Ordinarily, a poll result favoring Republicans in Georgia wouldn’t make news, but 2016 is hardly an ordinary cycle. A Quinnipiac poll put Hillary Clinton into a tie with Donald Trump in the Peach State last week at 46-all in a two-way race and only down one when including Gary Johnson. That hinted at a potentially yuuuuuuge hole in Trump’s firewall, but a new poll from Survey USA and WXIA puts Trump firmly ahead by seven points:
Republican Donald Trump is at 49%, Clinton at 42%, and Libertarian Gary Johnson at 3% at this hour. Among voters who have already returned a ballot, Trump leads by 6. Among voters who have not yet returned a ballot but who promise to vote before polls close on 11/08/16, Trump leads Clinton by 8. When the 2 groups are combined, Trump leads by 7, up from a 4-point Trump lead when SurveyUSA last polled Georgia for WXIA in August.
Trump leads by 58 points among rural men, by 56 points among voters focused on immigration, by 46 points among evangelical voters, by 44 points among whites, by 37 points among rural women, by 28 points among seniors, by 26 points in Northwest GA (which includes Dalton, Rome and 53 counties to the North and West of Greater Atlanta), by 26 points among college-educated whites, by 22 points among middle-income voters and by 18 points among high-school educated men.
Interestingly, this survey period (10/25-10/27) overlaps with the Q-poll showing a much closer race. That gave Hillary her best result since mid-August in Georgia, but Trump has led ever since in all polling, even if it’s not by a lot; his RCP average lead is four points, and that includes both polls in the calculation.
The survey period doesn’t include Friday, when James Comey notified Congress of the FBI’s new look into Hillary’s e-mail scandal. That matters to Georgia voters more than any other oppo-research issue on both candidates:
* 62% of voters (87% of Republicans, 28% of Democrats) say Clinton’s leaked emails are important in 2016.
* 47% of voters (14% of Republicans, 88% of Democrats) say Trump’s income taxes are important in 2016.
* 46% of voters (15% of Republican, 85% of Democrats) say Trump’s history with women is important in 2016.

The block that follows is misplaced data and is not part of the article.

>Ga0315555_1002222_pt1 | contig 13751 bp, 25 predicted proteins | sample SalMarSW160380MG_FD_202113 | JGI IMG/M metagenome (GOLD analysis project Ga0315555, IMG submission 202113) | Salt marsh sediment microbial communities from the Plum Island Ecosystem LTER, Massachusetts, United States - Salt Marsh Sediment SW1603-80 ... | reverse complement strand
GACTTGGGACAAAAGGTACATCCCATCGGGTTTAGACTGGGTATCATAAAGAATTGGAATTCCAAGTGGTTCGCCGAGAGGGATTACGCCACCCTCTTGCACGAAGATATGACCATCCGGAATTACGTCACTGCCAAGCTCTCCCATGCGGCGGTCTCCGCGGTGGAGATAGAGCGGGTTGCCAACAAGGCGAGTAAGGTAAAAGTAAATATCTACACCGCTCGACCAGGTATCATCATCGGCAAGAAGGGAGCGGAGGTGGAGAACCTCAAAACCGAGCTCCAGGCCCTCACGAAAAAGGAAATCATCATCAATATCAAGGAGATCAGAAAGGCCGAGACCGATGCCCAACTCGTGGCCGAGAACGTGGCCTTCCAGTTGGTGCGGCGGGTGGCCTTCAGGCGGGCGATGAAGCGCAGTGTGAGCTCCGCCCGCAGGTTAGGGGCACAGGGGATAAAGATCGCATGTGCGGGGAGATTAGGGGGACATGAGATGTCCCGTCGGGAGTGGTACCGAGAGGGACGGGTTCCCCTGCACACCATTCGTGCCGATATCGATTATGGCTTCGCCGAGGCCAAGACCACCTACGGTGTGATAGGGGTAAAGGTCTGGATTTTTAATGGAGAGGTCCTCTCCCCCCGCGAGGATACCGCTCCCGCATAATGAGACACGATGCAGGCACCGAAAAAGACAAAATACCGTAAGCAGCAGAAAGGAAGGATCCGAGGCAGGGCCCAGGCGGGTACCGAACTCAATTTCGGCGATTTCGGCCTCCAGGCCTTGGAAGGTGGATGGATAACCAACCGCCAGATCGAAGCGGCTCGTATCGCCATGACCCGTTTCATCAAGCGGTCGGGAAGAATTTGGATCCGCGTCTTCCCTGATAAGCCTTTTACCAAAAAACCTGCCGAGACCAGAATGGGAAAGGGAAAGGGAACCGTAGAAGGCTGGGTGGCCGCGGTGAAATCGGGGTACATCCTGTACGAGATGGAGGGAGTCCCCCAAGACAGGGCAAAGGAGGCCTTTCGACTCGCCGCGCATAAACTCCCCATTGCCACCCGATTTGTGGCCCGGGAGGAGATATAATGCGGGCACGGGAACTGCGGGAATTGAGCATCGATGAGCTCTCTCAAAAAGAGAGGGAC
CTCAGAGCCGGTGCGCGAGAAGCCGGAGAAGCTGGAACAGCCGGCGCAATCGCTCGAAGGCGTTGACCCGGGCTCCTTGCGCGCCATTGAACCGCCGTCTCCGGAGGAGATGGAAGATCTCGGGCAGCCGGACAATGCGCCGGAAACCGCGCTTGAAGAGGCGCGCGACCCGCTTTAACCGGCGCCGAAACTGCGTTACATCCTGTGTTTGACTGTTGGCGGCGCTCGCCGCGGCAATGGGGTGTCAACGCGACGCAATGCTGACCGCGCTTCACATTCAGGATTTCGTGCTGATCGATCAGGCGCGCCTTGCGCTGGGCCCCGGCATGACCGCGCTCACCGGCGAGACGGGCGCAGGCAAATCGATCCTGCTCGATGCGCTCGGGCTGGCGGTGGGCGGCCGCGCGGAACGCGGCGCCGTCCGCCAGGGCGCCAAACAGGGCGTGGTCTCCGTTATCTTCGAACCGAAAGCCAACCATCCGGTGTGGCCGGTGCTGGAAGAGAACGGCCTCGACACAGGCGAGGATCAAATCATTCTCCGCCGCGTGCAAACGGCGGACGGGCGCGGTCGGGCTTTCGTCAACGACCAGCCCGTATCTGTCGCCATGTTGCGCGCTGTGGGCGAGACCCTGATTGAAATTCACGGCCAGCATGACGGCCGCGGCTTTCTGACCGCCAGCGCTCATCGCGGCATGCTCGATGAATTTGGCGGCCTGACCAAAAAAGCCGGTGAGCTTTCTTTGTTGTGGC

* 43% of voters (22% of Republicans, 73% of Democrats) say Trump talk about not accepting an election outcome is important.
* 27% of voters (42% of Republicans, 12% of Democrats) say Bill Clinton’s history with women is important in 2016.
This measures frequency rather than weight. It doesn’t say whether the e-mails are more (or less) important to voters than income taxes, but just that more voters think they’re important enough to cite. It still suggests that Hillary was carrying more baggage into Election Day even before Comey’s announcement. Now that the e-mail issue has become acute again, it will certainly get weighted more heavily than before. Even if the SUSA result of Trump +7 is a bit of an outlier, it may not be for long — even if we don’t see much more polling in the state over the next five days.
One point to watch will be enthusiasm. While the WaPo/ABC poll shows enthusiasm on the rise for Trump, the opposite is true in the SUSA poll, although the two data points are rather distant. On August 1, Trump’s vote was split 60/38 between voting for Trump or against Hillary. Now the split is 52/46, enough to be outside the margin of error. Hillary’s voters are more enthusiastic than Trump’s at 63/33, but that’s also a slight decline from 68/26 at the beginning of August. On the other hand, Trump has a lead already among those who have already voted — 30% of respondents — of 51/45, and leads among those who haven’t yet by eight points, 48/40. The enthusiastic voters might have already gotten their ballots in, and late-breaking issues like FBI investigations might well impact those who have put it off to Election Day.